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San Bernardino County pays $3 million to settle sexual harassment lawsuit against public defender’s office

San Bernardino County has agreed to pay $3 million to settle a lawsuit filed by four former employees of its public defender’s office who said they were sexually harassed and coerced into sexual acts, the plaintiff’s attorney announced Friday.

The lawsuit, filed in November 2021, alleged that female employees “were forced to perform oral sex” and that “top managers accessed porn sites during Public Defender training” and “used a county car to take other public defenders to a strip club.”

The plaintiff’s attorney Bradley Gage characterized the office as having an “Animal House” culture.

The lawsuit also alleged that former county Public Defender Gregory Christopher Gardner, who resigned in 2020, had pursued sexual relationships with multiple employees.

“The victims are not here [in court] today because what they went through was so traumatic,” Gage said at a news conference Friday at his Woodland Hills office. “Some of them indicated to me how important it is that the community see the terrible toll that harassment can take on a victim.”

The county is paying $3 million of the settlement while Gardner is paying $40,000, Gage said.

The plaintiffs will receive between $500,000 to $1 million each.

The county issued a brief statement Friday about the settlement, saying it had “a strict, long-standing, zero-tolerance policy prohibiting harassment, retaliation, and workplace violence.”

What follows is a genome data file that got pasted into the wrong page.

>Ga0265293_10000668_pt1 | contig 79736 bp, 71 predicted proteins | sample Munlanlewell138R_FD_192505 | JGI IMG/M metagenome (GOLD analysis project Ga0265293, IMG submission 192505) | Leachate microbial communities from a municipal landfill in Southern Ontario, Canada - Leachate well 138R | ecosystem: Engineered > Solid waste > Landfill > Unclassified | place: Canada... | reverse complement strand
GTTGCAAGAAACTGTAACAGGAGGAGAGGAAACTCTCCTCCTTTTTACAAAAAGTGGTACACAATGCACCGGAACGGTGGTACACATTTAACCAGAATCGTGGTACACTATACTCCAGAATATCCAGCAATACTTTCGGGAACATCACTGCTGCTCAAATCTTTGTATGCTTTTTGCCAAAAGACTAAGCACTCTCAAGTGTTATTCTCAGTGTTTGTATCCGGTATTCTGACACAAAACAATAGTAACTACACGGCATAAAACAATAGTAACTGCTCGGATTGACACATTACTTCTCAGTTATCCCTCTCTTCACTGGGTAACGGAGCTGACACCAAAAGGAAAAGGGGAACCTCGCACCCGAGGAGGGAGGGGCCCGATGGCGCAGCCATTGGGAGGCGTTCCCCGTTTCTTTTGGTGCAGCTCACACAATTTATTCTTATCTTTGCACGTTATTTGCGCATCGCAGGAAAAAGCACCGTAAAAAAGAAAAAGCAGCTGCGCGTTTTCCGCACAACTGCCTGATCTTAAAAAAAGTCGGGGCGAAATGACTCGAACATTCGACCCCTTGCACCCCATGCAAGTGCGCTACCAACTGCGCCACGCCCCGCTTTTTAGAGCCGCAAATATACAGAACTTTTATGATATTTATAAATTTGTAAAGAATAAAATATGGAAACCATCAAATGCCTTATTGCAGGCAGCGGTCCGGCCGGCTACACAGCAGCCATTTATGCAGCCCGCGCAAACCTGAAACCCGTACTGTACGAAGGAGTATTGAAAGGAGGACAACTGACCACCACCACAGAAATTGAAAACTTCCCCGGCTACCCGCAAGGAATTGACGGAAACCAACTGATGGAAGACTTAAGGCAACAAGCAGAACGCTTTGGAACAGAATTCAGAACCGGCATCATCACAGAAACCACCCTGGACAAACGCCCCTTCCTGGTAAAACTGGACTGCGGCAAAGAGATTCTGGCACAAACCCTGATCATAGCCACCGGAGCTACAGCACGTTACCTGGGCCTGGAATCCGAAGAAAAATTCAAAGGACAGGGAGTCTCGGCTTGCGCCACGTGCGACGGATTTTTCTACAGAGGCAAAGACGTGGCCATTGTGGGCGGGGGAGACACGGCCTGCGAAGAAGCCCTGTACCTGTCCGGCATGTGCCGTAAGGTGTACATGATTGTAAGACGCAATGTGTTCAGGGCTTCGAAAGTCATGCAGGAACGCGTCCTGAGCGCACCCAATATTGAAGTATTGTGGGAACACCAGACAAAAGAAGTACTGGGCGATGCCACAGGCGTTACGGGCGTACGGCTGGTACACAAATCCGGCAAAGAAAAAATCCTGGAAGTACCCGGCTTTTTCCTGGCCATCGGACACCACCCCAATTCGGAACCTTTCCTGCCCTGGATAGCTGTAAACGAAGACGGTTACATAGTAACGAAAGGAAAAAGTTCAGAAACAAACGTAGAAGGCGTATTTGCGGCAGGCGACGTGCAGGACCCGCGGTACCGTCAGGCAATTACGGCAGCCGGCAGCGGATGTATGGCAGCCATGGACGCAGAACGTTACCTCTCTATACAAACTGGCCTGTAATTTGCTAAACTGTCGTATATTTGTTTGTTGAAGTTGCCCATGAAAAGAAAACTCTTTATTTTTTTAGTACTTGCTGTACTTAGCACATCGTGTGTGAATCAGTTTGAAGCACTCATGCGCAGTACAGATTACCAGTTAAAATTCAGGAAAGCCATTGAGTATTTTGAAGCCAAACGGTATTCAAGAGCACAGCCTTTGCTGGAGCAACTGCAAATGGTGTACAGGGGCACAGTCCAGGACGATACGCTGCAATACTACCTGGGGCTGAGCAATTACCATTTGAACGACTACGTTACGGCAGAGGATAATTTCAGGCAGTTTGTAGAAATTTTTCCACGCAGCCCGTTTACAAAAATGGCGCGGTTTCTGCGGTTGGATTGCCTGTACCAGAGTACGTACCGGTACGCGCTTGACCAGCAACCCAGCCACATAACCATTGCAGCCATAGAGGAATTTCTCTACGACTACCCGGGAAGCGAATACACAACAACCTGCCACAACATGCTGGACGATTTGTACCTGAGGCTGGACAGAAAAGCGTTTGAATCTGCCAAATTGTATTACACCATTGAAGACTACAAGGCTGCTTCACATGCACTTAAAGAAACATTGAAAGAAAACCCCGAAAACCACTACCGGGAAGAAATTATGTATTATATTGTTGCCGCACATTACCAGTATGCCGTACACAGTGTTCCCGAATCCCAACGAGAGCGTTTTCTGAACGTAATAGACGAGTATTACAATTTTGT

“The County maintains that it addressed the matters in question promptly, appropriately, responsibly, and effectively when concerns were brought to the County’s attention,” according to the statement. “The County agreed to settle this case to protect the taxpayers from the high costs of protracted litigation, and to assist the Public Defender’s office in moving forward.”

But Gage noted that some victims were disappointed that the county appears to have never taken any disciplinary action against Gardner.

“The women feel that they have been punished while the harasser has gone about finding a new job, continuing to work as a lawyer, making a nice living, having accolades and a reputation that is pretty much unsullied,” Gage said.

None of the women, one of whom was an attorney, currently work at the public defender’s office.

According to the complaint, Gardner engaged in quid pro quo harassment of women in exchange for job benefits.

In one incident, Gardner was accused of driving a woman to Newport Beach for a meeting that was supposedly regarding work.

The woman asked to be taken home after realizing that “Gardner did not want to discuss work,” according to the complaint.

According to the complaint, Gardner allegedly refused to let the woman leave the vehicle and “slammed [the woman’s arm] into the console of the vehicle causing injury and bleeding.”

The woman filed a report with the Newport Beach Police Department but Gardner has not faced prosecution, Gage said.

“You can never really have a consensual sexual relationship with the boss,” Gage said Friday. “Because whether it’s a male or a female, the boss gets to control the terms and conditions of your employment. There’s always a fear that if you turn them down, you’re now going to have problems with your job.”

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